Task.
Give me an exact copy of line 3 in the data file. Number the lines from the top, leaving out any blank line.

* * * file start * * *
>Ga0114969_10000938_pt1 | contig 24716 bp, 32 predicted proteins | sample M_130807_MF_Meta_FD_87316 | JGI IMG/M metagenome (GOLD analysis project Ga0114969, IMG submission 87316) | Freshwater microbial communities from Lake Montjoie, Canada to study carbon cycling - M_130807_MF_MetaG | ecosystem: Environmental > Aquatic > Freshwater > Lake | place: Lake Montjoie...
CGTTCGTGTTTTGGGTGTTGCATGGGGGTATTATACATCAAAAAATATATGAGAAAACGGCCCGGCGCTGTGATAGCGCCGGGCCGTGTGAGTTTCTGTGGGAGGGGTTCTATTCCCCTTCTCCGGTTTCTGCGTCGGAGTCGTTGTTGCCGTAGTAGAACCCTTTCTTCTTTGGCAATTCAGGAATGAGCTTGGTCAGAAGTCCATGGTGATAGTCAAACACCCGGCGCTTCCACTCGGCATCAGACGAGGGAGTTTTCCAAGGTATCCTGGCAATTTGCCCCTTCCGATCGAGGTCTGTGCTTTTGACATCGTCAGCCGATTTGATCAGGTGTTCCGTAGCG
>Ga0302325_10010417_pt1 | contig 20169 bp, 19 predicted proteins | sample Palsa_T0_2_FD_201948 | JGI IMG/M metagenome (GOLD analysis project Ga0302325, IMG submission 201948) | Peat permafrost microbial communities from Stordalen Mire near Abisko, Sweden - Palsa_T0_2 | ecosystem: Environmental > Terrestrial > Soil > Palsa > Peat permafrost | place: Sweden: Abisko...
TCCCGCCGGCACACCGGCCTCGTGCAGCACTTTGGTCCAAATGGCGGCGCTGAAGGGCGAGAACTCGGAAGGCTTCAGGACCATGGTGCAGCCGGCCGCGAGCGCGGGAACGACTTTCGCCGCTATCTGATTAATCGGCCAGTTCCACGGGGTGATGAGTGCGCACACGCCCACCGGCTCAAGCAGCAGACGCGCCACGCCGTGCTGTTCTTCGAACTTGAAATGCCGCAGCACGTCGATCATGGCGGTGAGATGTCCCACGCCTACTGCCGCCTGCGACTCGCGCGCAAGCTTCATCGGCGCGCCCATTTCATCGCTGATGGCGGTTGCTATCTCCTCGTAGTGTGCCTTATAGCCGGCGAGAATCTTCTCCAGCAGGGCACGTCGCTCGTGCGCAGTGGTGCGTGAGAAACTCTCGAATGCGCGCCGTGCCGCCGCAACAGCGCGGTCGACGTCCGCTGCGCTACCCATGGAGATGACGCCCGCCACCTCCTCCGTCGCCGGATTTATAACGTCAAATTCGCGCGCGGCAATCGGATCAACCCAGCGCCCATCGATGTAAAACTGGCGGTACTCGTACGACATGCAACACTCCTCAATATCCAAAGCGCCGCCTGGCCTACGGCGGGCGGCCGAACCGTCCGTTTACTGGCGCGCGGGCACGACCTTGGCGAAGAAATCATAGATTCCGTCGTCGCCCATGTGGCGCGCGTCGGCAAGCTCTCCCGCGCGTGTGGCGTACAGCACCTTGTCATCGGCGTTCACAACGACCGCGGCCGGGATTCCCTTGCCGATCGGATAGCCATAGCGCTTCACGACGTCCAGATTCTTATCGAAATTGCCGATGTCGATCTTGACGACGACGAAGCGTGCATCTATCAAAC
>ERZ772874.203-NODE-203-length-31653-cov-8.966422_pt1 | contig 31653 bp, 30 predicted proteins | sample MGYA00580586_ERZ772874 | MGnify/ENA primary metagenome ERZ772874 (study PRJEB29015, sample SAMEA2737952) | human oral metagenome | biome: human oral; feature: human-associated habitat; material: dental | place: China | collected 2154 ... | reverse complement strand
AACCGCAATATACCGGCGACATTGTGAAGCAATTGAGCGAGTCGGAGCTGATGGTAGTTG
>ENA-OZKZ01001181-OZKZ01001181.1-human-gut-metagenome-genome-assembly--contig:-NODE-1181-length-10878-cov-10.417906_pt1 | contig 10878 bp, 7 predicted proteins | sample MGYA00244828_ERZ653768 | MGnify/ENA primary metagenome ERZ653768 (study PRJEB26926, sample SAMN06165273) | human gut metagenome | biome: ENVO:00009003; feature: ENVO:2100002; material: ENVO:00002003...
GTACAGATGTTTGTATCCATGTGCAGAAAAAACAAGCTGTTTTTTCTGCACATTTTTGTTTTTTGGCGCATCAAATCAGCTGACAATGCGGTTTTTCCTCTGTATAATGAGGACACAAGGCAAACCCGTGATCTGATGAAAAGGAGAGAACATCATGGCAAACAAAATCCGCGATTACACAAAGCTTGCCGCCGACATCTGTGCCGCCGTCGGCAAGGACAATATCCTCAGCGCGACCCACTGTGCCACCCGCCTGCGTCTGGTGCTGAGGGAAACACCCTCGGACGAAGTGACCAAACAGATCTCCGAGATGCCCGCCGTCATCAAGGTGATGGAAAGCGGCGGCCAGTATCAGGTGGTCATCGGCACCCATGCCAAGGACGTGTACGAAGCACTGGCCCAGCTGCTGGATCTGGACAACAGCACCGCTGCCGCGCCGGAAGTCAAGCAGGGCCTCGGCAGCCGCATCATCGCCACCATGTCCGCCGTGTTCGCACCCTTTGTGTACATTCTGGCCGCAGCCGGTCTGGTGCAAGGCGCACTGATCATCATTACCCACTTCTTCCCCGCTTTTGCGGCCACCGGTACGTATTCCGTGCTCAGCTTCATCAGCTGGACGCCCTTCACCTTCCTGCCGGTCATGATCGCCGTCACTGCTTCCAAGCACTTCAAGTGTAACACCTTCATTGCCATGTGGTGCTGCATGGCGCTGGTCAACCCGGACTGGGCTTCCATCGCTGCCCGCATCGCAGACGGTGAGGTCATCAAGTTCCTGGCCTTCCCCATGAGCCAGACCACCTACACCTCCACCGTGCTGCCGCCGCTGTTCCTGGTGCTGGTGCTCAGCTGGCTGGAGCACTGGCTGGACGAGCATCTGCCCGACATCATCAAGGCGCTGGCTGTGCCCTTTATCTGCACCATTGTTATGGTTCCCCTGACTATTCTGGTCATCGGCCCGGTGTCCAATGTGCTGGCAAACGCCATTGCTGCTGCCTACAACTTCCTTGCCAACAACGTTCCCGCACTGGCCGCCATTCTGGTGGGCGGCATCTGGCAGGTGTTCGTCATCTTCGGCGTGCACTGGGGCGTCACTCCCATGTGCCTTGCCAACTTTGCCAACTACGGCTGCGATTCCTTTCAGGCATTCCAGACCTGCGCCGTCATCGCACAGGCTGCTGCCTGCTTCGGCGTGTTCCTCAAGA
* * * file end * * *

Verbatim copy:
>Ga0302325_10010417_pt1 | contig 20169 bp, 19 predicted proteins | sample Palsa_T0_2_FD_201948 | JGI IMG/M metagenome (GOLD analysis project Ga0302325, IMG submission 201948) | Peat permafrost microbial communities from Stordalen Mire near Abisko, Sweden - Palsa_T0_2 | ecosystem: Environmental > Terrestrial > Soil > Palsa > Peat permafrost | place: Sweden: Abisko...